With IT organizations undertaking Windows 2000 migrations and an inordinate amount of new applications development next year, project managers will be in high demand.
PMs helm a cross-functional team in gathering requirements, developing, testing and implementing a new application, network, IT infrastructure, Web site or other IT rollout. The role is typically broad. It crosses over to the business side of an organization and is more people-oriented than hands-on technical.
A key part of the PM's job is to keep users and managers informed on the progress of a project, thus eliminating any surprises. While missed deadlines are undesirable, they're usually deadly only when unanticipated, says Lynda Gutman, CIO at Guinness Bass Imports Co. (GBIC), Stamford, Conn. The PM must also manage user expectations and stick to cut-off dates after which additional requirements and changes won't be considered.
Gutman notes that the PM role on a network-related project, such as a Win2000 migration, is "much more technically oriented" than on an applications development team.
At least five to six years of IT experience, including some supervisory experience such as team leader, is needed to take on the role of project manager. PMs should also be familiar with a project management methodology like Microsoft Solutions Framework or the Universal Modeling Language (UML), says IT consultant Ron Maille of INET Records in Acton, Mass.
But because projects can fail from poor communication, Maille says management and people skills are even more important than specific technical proficiencies. For example, in a Windows 2000 migration, designing the Active Directory infrastructure successfully is highly dependent on interaction with business users and management.
"You want the AD infrastructure to mirror the organization as closely as possible," Maille explains. "AD is hierarchical in such a way that it allows you to map the org chart and complement the way the business runs. So you'll be going out into the organization more, and you have to be able to interact well with all of those involved."
Some IT organizations insist on project management certification. Marriott International, Bethesda, Md., for example, is pushing its IT staff to get project management certification, says Jos� Porro, director of sales decision support, who holds the Project Management Institute's (PMI) Project Management Professional (PMP) certification. But consultant Maille notes that as long as an individual can demonstrate a combination of PM experience, people and technical skills, certification is a non-issue.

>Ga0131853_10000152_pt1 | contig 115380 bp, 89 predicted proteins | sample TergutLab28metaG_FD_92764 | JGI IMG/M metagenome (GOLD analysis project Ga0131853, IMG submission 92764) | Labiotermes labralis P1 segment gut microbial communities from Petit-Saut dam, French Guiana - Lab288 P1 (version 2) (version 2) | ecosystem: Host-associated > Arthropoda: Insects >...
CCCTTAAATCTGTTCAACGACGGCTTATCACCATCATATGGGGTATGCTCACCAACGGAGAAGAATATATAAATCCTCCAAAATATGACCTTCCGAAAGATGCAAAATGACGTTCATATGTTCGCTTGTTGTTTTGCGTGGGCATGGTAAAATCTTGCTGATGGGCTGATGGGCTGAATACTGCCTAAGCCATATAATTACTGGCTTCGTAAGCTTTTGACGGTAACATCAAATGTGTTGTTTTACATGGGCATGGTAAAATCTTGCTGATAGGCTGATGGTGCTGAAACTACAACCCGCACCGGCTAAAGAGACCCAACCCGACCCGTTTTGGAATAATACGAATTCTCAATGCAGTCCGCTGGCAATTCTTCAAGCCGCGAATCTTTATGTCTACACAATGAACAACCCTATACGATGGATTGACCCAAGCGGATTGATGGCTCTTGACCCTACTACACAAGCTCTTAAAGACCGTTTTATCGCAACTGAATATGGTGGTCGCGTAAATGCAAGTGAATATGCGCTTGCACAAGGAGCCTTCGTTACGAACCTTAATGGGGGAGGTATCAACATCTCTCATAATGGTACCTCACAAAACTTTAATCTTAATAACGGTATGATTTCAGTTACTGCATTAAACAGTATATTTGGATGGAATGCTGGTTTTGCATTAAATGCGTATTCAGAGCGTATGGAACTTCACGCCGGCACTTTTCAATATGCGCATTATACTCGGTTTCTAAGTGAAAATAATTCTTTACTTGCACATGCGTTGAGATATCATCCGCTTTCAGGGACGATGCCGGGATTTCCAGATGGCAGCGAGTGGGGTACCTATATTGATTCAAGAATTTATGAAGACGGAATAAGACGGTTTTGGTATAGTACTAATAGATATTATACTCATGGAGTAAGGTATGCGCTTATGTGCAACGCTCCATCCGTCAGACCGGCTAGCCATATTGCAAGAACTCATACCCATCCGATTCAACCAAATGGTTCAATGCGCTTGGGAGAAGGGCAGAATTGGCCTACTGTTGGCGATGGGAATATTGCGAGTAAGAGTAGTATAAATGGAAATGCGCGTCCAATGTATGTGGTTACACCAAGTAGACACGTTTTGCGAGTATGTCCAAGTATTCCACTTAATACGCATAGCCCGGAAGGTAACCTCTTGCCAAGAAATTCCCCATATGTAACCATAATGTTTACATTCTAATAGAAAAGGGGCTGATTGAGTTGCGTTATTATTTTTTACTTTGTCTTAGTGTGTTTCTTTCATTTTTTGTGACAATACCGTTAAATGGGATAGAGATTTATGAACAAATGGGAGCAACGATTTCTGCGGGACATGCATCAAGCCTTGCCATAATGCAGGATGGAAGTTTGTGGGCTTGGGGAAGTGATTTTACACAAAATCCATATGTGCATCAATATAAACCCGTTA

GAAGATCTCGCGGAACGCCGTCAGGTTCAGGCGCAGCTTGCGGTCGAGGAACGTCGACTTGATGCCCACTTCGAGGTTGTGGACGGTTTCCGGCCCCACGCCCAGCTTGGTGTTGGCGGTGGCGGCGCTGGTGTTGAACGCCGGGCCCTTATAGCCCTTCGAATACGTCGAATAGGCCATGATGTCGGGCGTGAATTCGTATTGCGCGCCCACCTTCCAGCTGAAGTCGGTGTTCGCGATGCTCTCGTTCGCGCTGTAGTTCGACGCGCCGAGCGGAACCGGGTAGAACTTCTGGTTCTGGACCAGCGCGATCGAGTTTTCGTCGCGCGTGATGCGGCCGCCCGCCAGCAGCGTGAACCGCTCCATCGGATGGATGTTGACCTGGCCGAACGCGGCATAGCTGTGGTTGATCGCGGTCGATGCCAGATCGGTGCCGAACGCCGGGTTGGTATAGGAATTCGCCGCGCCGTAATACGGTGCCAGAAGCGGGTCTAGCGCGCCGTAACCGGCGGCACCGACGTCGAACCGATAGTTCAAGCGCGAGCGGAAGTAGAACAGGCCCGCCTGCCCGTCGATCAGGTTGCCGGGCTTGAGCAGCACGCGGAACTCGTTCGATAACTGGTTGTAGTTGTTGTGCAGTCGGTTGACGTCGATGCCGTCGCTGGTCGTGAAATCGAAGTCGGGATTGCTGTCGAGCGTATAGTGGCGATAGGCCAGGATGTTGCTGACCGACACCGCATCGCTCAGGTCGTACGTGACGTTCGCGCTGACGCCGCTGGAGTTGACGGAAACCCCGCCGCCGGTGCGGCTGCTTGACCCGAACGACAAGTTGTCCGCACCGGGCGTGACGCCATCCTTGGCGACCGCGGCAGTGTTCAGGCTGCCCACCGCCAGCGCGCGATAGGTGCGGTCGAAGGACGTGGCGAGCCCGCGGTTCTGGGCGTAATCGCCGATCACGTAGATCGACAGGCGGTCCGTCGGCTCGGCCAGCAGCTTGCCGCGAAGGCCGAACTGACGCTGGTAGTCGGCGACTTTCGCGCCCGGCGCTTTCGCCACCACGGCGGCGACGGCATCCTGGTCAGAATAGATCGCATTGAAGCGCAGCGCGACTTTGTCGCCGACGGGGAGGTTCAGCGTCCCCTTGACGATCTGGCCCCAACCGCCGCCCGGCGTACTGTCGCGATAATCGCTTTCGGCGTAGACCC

Typical day on the job:
A day on the job varies with each stage of the project. During the initial requirements gathering, PMs will spend much of their time with end-users, observing work processes, defining deliverables and building consensus. In the design and development phase, PMs will be finalizing requirements, getting sign-off from users and IT, coordinating the design work among team members, and keeping all parties informed about progress. In the later testing and deployment phases, PMs will interact mainly with team members and IT management.
Career path options:
Those who prefer a more hands-on, in-the-trenches IT career can move serially from project to project, advancing in stature and salary by taking on increasingly complex, high-profile projects. Those interested in a management career can leverage the PM role on several highly visible projects as a first step up the IT management ladder. Project management offers the kind of early experience essential to reaching the IT executive suite.
With a boom in applications development (AMR Research, Boston, projects that spending on supplier- and customer-facing applications development will increase IT budgets by an average of 5% next year), as well as Windows 2000 migrations, PMs will be in high demand in 2001.
Project managers are usually chosen from within an IT organization, but independent consultants can carve a niche as PMs for hire if they'll wear multiple hats, Maille notes. "I don't see a high demand for freelancers," Maille adds. "When I'm brought in as a PM, I'm usually doing other things as well, like coding and design."
The average annual salary for PMs is $73,804, with an average yearly bonus of $8,684 for a total of $82,488, according to Computerworld's 14th Annual Salary Survey, published in September (Computerworld). Job search site Dice.com puts the mean hourly rate for contract PMs at $80.
Best types of companies to work for:
The best opportunities will be in companies with a lot of original applications development underway. Even companies using shrink-wrapped packages or outsourcing development need a PM to manage the vendor-user relationship. In smaller companies, PMs are jacks-of-all-trades, while the role is more structured in a mid-sized to large company. "Startups are great to work for," Maille says, "because there's so much to be done that you'll get an amazing amount of experience."
This was first published in January 2001